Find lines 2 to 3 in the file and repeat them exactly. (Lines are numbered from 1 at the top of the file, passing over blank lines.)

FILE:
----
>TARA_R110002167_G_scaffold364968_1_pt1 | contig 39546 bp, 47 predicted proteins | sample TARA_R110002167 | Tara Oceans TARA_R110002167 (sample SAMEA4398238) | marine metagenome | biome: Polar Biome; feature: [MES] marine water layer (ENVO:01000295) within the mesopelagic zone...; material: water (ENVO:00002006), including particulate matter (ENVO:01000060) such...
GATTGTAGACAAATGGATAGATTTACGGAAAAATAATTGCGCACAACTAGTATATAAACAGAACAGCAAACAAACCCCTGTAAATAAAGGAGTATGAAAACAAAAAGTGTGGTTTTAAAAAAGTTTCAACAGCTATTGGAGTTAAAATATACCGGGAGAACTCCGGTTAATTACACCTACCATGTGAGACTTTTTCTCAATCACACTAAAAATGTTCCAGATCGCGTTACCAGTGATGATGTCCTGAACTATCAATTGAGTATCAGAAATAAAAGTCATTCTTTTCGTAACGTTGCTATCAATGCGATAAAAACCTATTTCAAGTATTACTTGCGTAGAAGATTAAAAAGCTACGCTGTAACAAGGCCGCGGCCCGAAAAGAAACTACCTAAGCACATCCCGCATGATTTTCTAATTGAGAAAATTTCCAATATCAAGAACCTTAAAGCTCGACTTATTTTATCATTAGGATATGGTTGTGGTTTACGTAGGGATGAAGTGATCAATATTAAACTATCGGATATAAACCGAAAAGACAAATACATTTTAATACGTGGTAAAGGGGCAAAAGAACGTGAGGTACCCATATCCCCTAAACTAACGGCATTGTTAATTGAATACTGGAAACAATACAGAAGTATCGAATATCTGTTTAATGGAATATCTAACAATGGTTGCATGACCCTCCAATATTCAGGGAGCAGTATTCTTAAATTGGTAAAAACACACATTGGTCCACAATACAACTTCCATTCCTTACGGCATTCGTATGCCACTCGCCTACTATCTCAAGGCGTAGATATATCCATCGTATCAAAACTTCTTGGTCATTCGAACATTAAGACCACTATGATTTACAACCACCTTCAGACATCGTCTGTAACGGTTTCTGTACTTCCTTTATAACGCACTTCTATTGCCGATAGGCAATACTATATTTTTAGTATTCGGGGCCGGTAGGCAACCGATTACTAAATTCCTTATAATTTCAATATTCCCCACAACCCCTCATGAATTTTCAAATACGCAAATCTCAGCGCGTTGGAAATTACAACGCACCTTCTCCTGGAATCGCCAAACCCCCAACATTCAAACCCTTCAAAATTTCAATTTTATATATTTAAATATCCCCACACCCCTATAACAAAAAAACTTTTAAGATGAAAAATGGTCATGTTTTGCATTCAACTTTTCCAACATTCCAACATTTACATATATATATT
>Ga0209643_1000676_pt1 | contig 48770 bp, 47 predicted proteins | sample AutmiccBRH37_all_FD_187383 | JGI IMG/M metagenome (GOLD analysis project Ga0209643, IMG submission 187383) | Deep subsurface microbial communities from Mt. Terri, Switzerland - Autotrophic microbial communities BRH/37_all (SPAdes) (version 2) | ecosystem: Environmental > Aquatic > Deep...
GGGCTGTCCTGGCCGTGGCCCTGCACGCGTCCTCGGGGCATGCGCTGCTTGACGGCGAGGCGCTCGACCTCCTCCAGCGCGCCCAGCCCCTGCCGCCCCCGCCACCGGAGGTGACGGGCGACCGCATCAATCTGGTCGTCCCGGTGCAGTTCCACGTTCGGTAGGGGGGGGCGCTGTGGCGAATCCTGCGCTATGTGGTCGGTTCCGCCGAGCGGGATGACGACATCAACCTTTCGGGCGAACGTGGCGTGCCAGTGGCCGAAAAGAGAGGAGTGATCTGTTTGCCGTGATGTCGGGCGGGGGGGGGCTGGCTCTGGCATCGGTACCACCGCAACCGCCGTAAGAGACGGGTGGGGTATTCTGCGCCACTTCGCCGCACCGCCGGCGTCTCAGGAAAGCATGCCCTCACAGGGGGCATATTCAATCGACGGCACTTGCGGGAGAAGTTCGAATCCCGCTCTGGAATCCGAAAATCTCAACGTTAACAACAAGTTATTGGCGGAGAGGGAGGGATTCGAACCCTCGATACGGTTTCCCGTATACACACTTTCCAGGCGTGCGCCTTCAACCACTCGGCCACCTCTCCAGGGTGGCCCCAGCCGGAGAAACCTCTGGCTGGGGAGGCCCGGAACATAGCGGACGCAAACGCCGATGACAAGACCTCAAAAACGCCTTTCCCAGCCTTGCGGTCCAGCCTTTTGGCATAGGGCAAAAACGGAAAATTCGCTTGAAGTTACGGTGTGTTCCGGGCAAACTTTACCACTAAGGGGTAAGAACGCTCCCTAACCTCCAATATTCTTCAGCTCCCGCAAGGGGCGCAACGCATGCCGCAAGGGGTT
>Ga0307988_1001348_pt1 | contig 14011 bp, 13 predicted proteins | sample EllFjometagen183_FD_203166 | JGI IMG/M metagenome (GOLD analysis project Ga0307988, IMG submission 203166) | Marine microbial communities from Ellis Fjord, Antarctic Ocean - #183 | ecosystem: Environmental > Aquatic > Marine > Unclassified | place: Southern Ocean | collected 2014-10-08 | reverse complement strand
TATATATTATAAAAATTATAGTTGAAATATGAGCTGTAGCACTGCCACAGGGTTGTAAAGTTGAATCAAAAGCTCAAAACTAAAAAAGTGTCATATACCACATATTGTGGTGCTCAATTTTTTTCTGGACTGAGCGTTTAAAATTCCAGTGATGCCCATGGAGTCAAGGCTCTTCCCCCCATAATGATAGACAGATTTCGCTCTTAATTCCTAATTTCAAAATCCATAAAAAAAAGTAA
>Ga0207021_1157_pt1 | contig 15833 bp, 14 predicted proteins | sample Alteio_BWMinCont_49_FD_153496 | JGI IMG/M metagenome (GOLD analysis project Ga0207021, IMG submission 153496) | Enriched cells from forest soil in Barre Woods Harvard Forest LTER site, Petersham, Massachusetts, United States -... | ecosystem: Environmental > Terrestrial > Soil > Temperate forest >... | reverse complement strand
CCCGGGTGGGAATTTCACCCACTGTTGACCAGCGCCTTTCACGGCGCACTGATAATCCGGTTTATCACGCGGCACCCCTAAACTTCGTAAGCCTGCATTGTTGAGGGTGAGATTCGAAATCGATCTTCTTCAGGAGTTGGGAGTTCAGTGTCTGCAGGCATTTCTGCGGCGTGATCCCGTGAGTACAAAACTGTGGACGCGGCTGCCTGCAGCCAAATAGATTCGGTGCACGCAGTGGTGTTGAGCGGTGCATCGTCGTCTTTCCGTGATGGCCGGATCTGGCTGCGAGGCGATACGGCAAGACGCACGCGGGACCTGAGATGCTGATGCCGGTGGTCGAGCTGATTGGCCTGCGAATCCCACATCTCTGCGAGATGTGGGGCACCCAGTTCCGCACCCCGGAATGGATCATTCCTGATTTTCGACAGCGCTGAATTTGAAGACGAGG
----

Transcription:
GATTGTAGACAAATGGATAGATTTACGGAAAAATAATTGCGCACAACTAGTATATAAACAGAACAGCAAACAAACCCCTGTAAATAAAGGAGTATGAAAACAAAAAGTGTGGTTTTAAAAAAGTTTCAACAGCTATTGGAGTTAAAATATACCGGGAGAACTCCGGTTAATTACACCTACCATGTGAGACTTTTTCTCAATCACACTAAAAATGTTCCAGATCGCGTTACCAGTGATGATGTCCTGAACTATCAATTGAGTATCAGAAATAAAAGTCATTCTTTTCGTAACGTTGCTATCAATGCGATAAAAACCTATTTCAAGTATTACTTGCGTAGAAGATTAAAAAGCTACGCTGTAACAAGGCCGCGGCCCGAAAAGAAACTACCTAAGCACATCCCGCATGATTTTCTAATTGAGAAAATTTCCAATATCAAGAACCTTAAAGCTCGACTTATTTTATCATTAGGATATGGTTGTGGTTTACGTAGGGATGAAGTGATCAATATTAAACTATCGGATATAAACCGAAAAGACAAATACATTTTAATACGTGGTAAAGGGGCAAAAGAACGTGAGGTACCCATATCCCCTAAACTAACGGCATTGTTAATTGAATACTGGAAACAATACAGAAGTATCGAATATCTGTTTAATGGAATATCTAACAATGGTTGCATGACCCTCCAATATTCAGGGAGCAGTATTCTTAAATTGGTAAAAACACACATTGGTCCACAATACAACTTCCATTCCTTACGGCATTCGTATGCCACTCGCCTACTATCTCAAGGCGTAGATATATCCATCGTATCAAAACTTCTTGGTCATTCGAACATTAAGACCACTATGATTTACAACCACCTTCAGACATCGTCTGTAACGGTTTCTGTACTTCCTTTATAACGCACTTCTATTGCCGATAGGCAATACTATATTTTTAGTATTCGGGGCCGGTAGGCAACCGATTACTAAATTCCTTATAATTTCAATATTCCCCACAACCCCTCATGAATTTTCAAATACGCAAATCTCAGCGCGTTGGAAATTACAACGCACCTTCTCCTGGAATCGCCAAACCCCCAACATTCAAACCCTTCAAAATTTCAATTTTATATATTTAAATATCCCCACACCCCTATAACAAAAAAACTTTTAAGATGAAAAATGGTCATGTTTTGCATTCAACTTTTCCAACATTCCAACATTTACATATATATATT
>Ga0209643_1000676_pt1 | contig 48770 bp, 47 predicted proteins | sample AutmiccBRH37_all_FD_187383 | JGI IMG/M metagenome (GOLD analysis project Ga0209643, IMG submission 187383) | Deep subsurface microbial communities from Mt. Terri, Switzerland - Autotrophic microbial communities BRH/37_all (SPAdes) (version 2) | ecosystem: Environmental > Aquatic > Deep...